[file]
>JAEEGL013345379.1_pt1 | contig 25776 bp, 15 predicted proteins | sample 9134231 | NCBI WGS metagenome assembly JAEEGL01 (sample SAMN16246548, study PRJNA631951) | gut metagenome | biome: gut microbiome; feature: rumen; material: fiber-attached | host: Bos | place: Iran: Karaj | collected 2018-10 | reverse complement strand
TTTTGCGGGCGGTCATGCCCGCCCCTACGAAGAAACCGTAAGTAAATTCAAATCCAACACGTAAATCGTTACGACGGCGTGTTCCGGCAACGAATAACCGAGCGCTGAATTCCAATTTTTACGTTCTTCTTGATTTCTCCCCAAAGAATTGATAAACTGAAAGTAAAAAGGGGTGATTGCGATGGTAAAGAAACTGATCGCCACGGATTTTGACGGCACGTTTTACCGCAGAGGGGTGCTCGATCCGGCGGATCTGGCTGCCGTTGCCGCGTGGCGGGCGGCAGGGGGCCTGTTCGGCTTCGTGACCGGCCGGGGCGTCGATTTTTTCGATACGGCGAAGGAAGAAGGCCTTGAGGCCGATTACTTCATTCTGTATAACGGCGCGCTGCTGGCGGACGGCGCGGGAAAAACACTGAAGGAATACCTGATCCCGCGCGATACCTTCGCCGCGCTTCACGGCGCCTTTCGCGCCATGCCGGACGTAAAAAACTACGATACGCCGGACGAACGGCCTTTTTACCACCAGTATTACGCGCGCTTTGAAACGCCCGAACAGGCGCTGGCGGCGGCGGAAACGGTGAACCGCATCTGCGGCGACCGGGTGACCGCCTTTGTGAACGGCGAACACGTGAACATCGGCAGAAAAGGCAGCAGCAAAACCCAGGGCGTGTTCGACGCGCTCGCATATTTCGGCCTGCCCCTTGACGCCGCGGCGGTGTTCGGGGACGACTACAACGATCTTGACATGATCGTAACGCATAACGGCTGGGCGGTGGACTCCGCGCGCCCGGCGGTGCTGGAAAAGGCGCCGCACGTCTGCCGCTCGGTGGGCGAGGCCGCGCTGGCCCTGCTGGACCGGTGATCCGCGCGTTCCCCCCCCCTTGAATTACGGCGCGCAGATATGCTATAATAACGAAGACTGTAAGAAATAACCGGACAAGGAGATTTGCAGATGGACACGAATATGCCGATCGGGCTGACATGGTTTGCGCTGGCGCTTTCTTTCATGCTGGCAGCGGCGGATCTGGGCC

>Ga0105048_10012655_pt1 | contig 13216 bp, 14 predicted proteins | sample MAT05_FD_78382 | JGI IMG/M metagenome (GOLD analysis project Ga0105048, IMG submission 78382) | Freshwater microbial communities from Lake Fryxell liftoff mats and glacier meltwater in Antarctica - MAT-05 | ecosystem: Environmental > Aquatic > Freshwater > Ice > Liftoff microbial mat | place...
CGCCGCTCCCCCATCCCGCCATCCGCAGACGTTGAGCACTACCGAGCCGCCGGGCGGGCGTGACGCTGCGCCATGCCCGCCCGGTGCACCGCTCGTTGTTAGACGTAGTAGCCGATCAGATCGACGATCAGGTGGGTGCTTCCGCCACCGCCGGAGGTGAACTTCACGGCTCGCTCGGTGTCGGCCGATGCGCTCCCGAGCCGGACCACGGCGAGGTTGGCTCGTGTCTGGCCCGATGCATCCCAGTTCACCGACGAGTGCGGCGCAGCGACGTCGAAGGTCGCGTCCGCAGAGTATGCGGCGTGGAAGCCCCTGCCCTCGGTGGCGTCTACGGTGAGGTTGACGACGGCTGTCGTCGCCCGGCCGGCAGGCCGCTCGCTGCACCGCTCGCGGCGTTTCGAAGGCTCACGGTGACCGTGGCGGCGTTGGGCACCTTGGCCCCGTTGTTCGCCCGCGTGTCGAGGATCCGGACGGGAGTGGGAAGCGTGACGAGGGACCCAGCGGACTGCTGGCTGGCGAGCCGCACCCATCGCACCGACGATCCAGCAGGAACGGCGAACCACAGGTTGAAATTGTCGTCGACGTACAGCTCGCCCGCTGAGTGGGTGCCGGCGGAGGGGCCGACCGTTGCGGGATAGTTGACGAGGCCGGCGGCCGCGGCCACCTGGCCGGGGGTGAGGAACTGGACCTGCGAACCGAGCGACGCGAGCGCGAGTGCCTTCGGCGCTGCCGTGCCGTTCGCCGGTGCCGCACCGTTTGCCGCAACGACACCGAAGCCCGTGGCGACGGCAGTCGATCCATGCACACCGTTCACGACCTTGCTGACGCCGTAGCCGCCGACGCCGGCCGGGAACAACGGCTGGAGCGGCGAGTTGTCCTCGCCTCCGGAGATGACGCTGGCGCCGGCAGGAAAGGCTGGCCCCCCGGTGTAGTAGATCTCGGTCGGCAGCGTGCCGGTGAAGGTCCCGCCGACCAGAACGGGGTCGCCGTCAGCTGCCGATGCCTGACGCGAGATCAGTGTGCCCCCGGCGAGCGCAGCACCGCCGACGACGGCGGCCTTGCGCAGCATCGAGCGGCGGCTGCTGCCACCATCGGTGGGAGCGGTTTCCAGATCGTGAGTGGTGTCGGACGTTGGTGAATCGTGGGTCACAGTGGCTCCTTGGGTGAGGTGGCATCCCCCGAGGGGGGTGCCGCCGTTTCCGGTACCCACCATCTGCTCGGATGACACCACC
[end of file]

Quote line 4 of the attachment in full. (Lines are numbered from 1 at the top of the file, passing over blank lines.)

CGCCGCTCCCCCATCCCGCCATCCGCAGACGTTGAGCACTACCGAGCCGCCGGGCGGGCGTGACGCTGCGCCATGCCCGCCCGGTGCACCGCTCGTTGTTAGACGTAGTAGCCGATCAGATCGACGATCAGGTGGGTGCTTCCGCCACCGCCGGAGGTGAACTTCACGGCTCGCTCGGTGTCGGCCGATGCGCTCCCGAGCCGGACCACGGCGAGGTTGGCTCGTGTCTGGCCCGATGCATCCCAGTTCACCGACGAGTGCGGCGCAGCGACGTCGAAGGTCGCGTCCGCAGAGTATGCGGCGTGGAAGCCCCTGCCCTCGGTGGCGTCTACGGTGAGGTTGACGACGGCTGTCGTCGCCCGGCCGGCAGGCCGCTCGCTGCACCGCTCGCGGCGTTTCGAAGGCTCACGGTGACCGTGGCGGCGTTGGGCACCTTGGCCCCGTTGTTCGCCCGCGTGTCGAGGATCCGGACGGGAGTGGGAAGCGTGACGAGGGACCCAGCGGACTGCTGGCTGGCGAGCCGCACCCATCGCACCGACGATCCAGCAGGAACGGCGAACCACAGGTTGAAATTGTCGTCGACGTACAGCTCGCCCGCTGAGTGGGTGCCGGCGGAGGGGCCGACCGTTGCGGGATAGTTGACGAGGCCGGCGGCCGCGGCCACCTGGCCGGGGGTGAGGAACTGGACCTGCGAACCGAGCGACGCGAGCGCGAGTGCCTTCGGCGCTGCCGTGCCGTTCGCCGGTGCCGCACCGTTTGCCGCAACGACACCGAAGCCCGTGGCGACGGCAGTCGATCCATGCACACCGTTCACGACCTTGCTGACGCCGTAGCCGCCGACGCCGGCCGGGAACAACGGCTGGAGCGGCGAGTTGTCCTCGCCTCCGGAGATGACGCTGGCGCCGGCAGGAAAGGCTGGCCCCCCGGTGTAGTAGATCTCGGTCGGCAGCGTGCCGGTGAAGGTCCCGCCGACCAGAACGGGGTCGCCGTCAGCTGCCGATGCCTGACGCGAGATCAGTGTGCCCCCGGCGAGCGCAGCACCGCCGACGACGGCGGCCTTGCGCAGCATCGAGCGGCGGCTGCTGCCACCATCGGTGGGAGCGGTTTCCAGATCGTGAGTGGTGTCGGACGTTGGTGAATCGTGGGTCACAGTGGCTCCTTGGGTGAGGTGGCATCCCCCGAGGGGGGTGCCGCCGTTTCCGGTACCCACCATCTGCTCGGATGACACCACC